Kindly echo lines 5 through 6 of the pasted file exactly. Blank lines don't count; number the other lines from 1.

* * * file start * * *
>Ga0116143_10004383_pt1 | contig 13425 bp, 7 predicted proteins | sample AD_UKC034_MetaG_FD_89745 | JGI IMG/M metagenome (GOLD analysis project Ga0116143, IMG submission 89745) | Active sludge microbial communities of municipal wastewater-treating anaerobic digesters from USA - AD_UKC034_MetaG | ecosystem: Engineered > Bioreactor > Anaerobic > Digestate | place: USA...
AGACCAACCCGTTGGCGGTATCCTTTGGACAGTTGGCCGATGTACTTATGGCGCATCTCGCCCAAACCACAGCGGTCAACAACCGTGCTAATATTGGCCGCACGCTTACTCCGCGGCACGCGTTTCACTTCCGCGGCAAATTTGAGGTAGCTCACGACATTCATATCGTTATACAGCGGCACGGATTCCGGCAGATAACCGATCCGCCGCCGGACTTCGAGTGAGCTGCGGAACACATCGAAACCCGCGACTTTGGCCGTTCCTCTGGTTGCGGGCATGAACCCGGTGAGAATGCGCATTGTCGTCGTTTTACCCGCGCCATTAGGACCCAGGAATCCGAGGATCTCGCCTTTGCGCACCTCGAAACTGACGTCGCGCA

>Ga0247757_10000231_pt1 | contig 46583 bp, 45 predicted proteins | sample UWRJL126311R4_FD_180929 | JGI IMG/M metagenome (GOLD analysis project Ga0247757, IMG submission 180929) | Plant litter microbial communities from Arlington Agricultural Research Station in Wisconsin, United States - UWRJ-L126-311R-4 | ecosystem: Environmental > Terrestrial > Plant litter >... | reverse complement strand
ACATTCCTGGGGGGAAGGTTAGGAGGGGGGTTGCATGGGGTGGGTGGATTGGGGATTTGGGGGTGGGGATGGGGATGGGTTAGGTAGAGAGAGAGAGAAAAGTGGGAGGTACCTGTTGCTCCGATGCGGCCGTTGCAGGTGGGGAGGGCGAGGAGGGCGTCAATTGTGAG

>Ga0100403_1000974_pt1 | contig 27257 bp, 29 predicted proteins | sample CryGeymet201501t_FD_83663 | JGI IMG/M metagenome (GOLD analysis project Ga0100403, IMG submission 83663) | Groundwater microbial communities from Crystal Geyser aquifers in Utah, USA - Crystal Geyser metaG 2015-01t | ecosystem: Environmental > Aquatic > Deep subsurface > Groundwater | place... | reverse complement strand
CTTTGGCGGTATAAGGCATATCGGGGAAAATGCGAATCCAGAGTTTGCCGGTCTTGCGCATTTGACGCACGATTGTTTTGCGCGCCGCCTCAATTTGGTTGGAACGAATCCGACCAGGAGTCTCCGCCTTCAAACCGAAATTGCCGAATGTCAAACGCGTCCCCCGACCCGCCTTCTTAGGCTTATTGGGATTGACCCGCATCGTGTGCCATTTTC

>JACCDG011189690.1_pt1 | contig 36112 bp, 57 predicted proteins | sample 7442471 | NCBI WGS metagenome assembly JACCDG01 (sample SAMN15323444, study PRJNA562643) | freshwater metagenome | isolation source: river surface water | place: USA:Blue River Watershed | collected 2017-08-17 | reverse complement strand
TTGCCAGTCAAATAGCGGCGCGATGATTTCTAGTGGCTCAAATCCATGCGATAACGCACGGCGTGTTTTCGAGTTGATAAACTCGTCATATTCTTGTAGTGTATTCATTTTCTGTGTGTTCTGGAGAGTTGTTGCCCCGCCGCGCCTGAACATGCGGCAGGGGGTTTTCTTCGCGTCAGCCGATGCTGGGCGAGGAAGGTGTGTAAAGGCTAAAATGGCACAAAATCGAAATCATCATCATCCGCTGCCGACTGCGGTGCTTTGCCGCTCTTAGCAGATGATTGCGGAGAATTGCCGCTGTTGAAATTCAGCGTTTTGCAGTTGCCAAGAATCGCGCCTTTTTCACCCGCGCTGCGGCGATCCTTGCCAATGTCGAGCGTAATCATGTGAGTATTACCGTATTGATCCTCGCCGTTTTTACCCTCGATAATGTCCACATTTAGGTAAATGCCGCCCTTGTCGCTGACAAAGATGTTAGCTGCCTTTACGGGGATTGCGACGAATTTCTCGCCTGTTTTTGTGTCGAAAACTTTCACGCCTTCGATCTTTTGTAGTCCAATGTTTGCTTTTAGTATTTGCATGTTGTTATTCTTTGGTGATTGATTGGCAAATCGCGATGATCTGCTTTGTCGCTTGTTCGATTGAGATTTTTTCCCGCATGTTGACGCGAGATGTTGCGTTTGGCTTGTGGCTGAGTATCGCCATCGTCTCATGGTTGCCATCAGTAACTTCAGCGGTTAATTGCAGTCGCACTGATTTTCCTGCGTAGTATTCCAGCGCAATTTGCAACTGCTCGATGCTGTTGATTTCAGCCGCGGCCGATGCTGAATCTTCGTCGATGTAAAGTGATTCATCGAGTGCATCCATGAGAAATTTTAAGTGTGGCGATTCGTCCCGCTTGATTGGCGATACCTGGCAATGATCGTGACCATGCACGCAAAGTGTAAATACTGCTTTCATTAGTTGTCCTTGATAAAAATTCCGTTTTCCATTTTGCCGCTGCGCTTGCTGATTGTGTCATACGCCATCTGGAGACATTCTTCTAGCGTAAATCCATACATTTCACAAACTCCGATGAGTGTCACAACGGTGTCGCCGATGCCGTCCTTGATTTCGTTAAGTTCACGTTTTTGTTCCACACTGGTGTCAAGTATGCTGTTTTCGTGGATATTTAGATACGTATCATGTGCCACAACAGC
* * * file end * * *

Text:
>Ga0100403_1000974_pt1 | contig 27257 bp, 29 predicted proteins | sample CryGeymet201501t_FD_83663 | JGI IMG/M metagenome (GOLD analysis project Ga0100403, IMG submission 83663) | Groundwater microbial communities from Crystal Geyser aquifers in Utah, USA - Crystal Geyser metaG 2015-01t | ecosystem: Environmental > Aquatic > Deep subsurface > Groundwater | place... | reverse complement strand
CTTTGGCGGTATAAGGCATATCGGGGAAAATGCGAATCCAGAGTTTGCCGGTCTTGCGCATTTGACGCACGATTGTTTTGCGCGCCGCCTCAATTTGGTTGGAACGAATCCGACCAGGAGTCTCCGCCTTCAAACCGAAATTGCCGAATGTCAAACGCGTCCCCCGACCCGCCTTCTTAGGCTTATTGGGATTGACCCGCATCGTGTGCCATTTTC